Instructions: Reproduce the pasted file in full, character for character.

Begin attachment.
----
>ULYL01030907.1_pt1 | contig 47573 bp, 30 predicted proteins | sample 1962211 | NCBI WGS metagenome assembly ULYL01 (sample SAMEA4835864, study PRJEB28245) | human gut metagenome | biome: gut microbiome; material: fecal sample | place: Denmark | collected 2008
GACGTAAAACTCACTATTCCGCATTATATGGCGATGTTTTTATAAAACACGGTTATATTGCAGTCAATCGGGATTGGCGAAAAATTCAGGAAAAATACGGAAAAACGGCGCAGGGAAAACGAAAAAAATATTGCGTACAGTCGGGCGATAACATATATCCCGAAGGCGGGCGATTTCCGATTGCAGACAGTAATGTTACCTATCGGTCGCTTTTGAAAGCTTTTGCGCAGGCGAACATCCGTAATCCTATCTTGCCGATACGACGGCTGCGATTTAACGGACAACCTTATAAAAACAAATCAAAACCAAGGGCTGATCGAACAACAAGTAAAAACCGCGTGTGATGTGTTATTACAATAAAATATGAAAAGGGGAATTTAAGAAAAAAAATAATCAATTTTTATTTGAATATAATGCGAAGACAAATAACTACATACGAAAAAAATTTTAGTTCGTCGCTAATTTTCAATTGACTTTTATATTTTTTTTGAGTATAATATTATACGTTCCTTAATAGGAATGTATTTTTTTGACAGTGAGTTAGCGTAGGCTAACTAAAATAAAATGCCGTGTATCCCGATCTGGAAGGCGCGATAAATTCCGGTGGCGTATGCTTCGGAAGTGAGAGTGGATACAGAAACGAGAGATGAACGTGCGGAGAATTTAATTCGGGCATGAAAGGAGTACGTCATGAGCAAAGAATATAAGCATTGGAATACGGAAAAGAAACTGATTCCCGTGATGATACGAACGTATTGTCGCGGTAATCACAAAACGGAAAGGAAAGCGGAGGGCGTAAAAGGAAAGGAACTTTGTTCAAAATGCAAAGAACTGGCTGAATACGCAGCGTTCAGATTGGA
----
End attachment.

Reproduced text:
>ULYL01030907.1_pt1 | contig 47573 bp, 30 predicted proteins | sample 1962211 | NCBI WGS metagenome assembly ULYL01 (sample SAMEA4835864, study PRJEB28245) | human gut metagenome | biome: gut microbiome; material: fecal sample | place: Denmark | collected 2008
GACGTAAAACTCACTATTCCGCATTATATGGCGATGTTTTTATAAAACACGGTTATATTGCAGTCAATCGGGATTGGCGAAAAATTCAGGAAAAATACGGAAAAACGGCGCAGGGAAAACGAAAAAAATATTGCGTACAGTCGGGCGATAACATATATCCCGAAGGCGGGCGATTTCCGATTGCAGACAGTAATGTTACCTATCGGTCGCTTTTGAAAGCTTTTGCGCAGGCGAACATCCGTAATCCTATCTTGCCGATACGACGGCTGCGATTTAACGGACAACCTTATAAAAACAAATCAAAACCAAGGGCTGATCGAACAACAAGTAAAAACCGCGTGTGATGTGTTATTACAATAAAATATGAAAAGGGGAATTTAAGAAAAAAAATAATCAATTTTTATTTGAATATAATGCGAAGACAAATAACTACATACGAAAAAAATTTTAGTTCGTCGCTAATTTTCAATTGACTTTTATATTTTTTTTGAGTATAATATTATACGTTCCTTAATAGGAATGTATTTTTTTGACAGTGAGTTAGCGTAGGCTAACTAAAATAAAATGCCGTGTATCCCGATCTGGAAGGCGCGATAAATTCCGGTGGCGTATGCTTCGGAAGTGAGAGTGGATACAGAAACGAGAGATGAACGTGCGGAGAATTTAATTCGGGCATGAAAGGAGTACGTCATGAGCAAAGAATATAAGCATTGGAATACGGAAAAGAAACTGATTCCCGTGATGATACGAACGTATTGTCGCGGTAATCACAAAACGGAAAGGAAAGCGGAGGGCGTAAAAGGAAAGGAACTTTGTTCAAAATGCAAAGAACTGGCTGAATACGCAGCGTTCAGATTGGA